When in hospital, it’s natural to crave some of the comforts of home. For some, this may include a favourite item of clothing or a photo, and for many this comfort involves food. At Grand River Hospital (GRH), we understand good food contributes to better healing. Through our Nutrition and Food Services (NFS) program, GRH serves about 1400 meals a day accommodating over 100 different diets for hundreds of patients at both our KW and Freeport Campuses. To better serve our patient’s growing needs, GRH is one of 19 Ontario hospitals participating in a provincial research study aiming to understand what food patients want when they’re in hospital and how hospitals can meet those needs.
The study is led by principal investigator, Dr. Lisa Duizer from the University of Guelph. Dr. Heather Keller is a Schlegel Research Chair in nutrition and aging, professor at the University of Waterloo, and the co-investigator on the study. She has worked with GRH’s office of research and innovation and clinical nutrition team on research studies in the past and is excited to have GRH come onboard as one of the participating hospitals in this research study.
“This is the most in-depth study about food satisfaction study that’s ever been completed in Canada,” says Keller. “Most studies focus on a few key questions, usually to do with food taste and temperature but it stops there. These studies stop short of asking what the patients want.”
To determine these preferences, Duizer and Keller have created a tool – an in-depth questionnaire – that patients complete after receiving their meal that asks for feedback on different types of food, what food they like, what food they'd like to see on the menu and how much they consumed of their current meal. In addition to the questionnaire, hospitals are performing waste audits of different meals, examining what food comes back most often and if it corresponds to the results of the questionnaire.
Karen Gosine is a dietitian at Grand River Hospital and is overseeing the study at the hospital. She says that food in hospitals is not often studied because it’s viewed simply as a service and not a part of patient care and patient healing.
“A lot of people don’t understand that food is a critical part of a patient’s recovery time in hospital,” says Gosine. “The value of what we do goes well beyond what we're serving on a tray. This study recognizes this importance and that’s why it’s so great for us to participate.”
A team of GRH’s post-graduate dietetic interns are helping Karen collect the 75 questionnaires and conduct 7-days worth of waste audit data for this study. They say the response from patients has been positive so far and patients have reported that they are generally enjoying the food they’re eating.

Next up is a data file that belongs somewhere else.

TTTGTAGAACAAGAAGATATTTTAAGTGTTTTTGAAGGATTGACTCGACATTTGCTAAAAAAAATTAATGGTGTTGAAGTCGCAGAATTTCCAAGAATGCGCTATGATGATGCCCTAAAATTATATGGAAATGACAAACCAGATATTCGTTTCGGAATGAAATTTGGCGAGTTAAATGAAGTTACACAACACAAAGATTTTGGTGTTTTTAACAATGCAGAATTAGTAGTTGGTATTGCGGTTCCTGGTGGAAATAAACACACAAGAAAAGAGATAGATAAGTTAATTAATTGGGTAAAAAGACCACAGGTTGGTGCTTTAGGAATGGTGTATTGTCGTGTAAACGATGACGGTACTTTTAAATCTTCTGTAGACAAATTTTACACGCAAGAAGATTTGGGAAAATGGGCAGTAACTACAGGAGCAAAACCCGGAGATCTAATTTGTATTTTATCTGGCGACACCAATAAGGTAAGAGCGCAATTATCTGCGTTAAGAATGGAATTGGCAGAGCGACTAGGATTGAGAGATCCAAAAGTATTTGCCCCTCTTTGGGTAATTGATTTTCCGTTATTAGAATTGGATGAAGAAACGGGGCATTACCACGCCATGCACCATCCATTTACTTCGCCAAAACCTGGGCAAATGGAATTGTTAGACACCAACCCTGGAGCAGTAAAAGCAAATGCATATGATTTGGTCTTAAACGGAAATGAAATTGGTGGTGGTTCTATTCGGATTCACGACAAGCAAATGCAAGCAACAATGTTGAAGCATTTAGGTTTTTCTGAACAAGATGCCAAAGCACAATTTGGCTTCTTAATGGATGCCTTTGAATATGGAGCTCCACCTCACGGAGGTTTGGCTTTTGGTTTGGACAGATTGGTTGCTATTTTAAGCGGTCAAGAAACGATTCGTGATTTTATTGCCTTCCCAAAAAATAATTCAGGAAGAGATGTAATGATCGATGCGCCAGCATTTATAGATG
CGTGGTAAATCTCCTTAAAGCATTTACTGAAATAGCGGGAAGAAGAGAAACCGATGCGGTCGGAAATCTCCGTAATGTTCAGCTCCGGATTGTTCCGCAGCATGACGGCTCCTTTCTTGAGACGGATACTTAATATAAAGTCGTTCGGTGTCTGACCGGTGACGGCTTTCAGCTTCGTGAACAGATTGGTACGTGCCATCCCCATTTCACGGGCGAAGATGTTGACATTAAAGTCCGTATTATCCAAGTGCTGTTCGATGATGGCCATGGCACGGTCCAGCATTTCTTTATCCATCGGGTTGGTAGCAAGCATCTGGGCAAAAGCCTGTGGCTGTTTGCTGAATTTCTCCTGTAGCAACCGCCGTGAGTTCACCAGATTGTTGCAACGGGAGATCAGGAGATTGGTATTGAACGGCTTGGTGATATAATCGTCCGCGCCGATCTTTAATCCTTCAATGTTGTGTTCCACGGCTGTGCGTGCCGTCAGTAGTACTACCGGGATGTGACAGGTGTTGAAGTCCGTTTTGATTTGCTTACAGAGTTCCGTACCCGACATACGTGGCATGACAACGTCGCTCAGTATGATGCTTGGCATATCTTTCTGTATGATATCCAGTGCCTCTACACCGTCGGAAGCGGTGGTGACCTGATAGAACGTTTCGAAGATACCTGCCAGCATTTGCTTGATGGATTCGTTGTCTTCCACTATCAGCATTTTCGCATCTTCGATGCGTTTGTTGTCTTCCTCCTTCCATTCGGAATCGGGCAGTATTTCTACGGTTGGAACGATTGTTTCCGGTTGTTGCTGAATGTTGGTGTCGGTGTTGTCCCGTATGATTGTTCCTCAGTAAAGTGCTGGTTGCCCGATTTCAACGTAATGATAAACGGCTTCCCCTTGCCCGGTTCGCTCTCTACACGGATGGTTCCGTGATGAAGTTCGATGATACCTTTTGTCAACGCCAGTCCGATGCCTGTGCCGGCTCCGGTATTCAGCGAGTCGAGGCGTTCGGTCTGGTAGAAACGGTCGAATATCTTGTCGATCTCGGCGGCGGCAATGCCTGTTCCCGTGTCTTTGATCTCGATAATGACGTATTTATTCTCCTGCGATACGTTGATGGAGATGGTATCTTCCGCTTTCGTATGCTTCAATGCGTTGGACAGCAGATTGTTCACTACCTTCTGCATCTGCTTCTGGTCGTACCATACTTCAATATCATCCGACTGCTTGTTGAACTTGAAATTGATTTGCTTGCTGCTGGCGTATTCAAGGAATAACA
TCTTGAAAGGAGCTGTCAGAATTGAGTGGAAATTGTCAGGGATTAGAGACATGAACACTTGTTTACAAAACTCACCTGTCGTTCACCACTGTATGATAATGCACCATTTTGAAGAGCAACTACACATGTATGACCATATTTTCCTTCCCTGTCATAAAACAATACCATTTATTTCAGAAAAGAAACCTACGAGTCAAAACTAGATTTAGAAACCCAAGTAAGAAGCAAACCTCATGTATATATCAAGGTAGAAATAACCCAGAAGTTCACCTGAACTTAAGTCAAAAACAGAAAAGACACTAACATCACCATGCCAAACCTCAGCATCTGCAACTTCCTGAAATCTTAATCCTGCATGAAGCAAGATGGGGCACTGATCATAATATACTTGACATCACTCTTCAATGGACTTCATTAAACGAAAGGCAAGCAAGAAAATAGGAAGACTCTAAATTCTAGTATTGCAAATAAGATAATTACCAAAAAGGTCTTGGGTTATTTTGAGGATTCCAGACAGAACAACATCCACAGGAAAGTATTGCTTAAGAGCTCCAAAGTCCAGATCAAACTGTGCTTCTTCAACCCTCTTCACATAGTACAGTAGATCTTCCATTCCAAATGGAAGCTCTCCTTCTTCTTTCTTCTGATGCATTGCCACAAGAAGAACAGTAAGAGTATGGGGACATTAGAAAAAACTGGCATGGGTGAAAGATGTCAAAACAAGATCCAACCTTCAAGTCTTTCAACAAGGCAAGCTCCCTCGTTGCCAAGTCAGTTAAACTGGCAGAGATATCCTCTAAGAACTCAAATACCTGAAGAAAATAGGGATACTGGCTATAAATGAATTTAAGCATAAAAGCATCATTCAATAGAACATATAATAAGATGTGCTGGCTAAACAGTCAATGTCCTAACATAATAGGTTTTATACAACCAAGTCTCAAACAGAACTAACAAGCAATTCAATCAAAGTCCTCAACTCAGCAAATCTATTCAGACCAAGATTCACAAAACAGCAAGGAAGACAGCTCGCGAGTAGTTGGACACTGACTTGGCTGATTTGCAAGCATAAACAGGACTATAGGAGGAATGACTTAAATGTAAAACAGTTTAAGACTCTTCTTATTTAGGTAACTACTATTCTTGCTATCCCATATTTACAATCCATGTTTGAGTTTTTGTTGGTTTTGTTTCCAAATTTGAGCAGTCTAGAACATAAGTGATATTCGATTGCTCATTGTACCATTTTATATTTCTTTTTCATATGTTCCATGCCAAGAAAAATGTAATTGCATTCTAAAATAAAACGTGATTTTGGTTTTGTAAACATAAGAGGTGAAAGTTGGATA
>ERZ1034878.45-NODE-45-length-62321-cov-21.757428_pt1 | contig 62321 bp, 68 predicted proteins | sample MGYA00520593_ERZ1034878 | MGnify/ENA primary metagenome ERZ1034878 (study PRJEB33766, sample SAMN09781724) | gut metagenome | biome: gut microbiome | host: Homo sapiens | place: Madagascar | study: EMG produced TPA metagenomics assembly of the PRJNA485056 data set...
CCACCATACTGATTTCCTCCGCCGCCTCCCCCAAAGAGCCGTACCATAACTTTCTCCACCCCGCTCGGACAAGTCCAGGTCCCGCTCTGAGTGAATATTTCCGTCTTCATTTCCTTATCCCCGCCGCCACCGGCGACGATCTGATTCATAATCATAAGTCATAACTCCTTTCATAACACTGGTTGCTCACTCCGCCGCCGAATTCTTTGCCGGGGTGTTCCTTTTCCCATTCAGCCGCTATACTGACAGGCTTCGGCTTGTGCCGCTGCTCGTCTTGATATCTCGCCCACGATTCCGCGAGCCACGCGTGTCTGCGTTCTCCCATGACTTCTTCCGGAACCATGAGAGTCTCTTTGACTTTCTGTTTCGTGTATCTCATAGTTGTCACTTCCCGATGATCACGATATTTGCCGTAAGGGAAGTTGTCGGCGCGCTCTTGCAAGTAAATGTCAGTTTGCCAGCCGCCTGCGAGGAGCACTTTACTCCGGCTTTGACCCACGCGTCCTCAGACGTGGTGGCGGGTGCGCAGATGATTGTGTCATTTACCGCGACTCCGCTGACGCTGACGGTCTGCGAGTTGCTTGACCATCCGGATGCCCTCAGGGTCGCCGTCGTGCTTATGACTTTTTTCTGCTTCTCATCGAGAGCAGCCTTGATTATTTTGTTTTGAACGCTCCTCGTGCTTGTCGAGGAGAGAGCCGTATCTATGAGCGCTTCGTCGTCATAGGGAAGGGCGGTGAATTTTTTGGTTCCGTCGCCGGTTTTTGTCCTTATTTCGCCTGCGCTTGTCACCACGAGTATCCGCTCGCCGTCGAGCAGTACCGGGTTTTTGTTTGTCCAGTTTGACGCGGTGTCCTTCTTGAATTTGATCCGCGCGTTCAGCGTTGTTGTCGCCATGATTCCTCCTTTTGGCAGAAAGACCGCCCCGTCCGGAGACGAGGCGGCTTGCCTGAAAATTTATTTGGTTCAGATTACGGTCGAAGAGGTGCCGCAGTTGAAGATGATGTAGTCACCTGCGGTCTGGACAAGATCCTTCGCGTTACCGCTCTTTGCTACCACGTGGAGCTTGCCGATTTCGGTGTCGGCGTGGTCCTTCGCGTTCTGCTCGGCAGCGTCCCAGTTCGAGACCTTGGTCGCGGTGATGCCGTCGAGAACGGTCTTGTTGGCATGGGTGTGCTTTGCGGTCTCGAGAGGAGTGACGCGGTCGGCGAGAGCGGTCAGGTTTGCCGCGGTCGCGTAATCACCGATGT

“We currently complete yearly satisfaction surveys with our patients and are constantly monitoring and changing our menus based on patient feedback,” says Gosine. “When we asked 100 patients in 2017-18 about their overall meal experience at GRH 79% stated it was good or very good. This is a high satisfaction rate that we are proud of. We’re excited to see the results of this research study which will help validate some of the ideas about food satisfaction we already know and compare our data to other hospitals.”
“Food that tastes good helps patients heal,” says study lead Lisa Duizer. “When you’re recovering from a surgery or illness you want food that you want to eat. It will improve your intake, help you heal, and it will reduce the length of time you need to be in hospital. We want better food to be a driver to discharge patients.”
“This study has the potential to change the way we understand food and nutrition in our hospital and it gives patients the voice to advocate for what they want, which ultimately leads to better quality of care and patient satisfaction at GRH,” says Dr. Tina Mah, vice president of research and innovation at GRH. “Partnering with the University of Waterloo and the University of Guelph on this study – one of a growing number of studies at the hospital – demonstrates again, the value of working with our colleagues in the universities to create evidence-based care for our patients.”
“The University of Waterloo’s partnership with Grand River Hospital is a natural collaboration,” says Keller. “The hospital’s expertise and strength of clinical experience goes hand-in-hand with the university’s research expertise. We have a powerful and positive relationship.”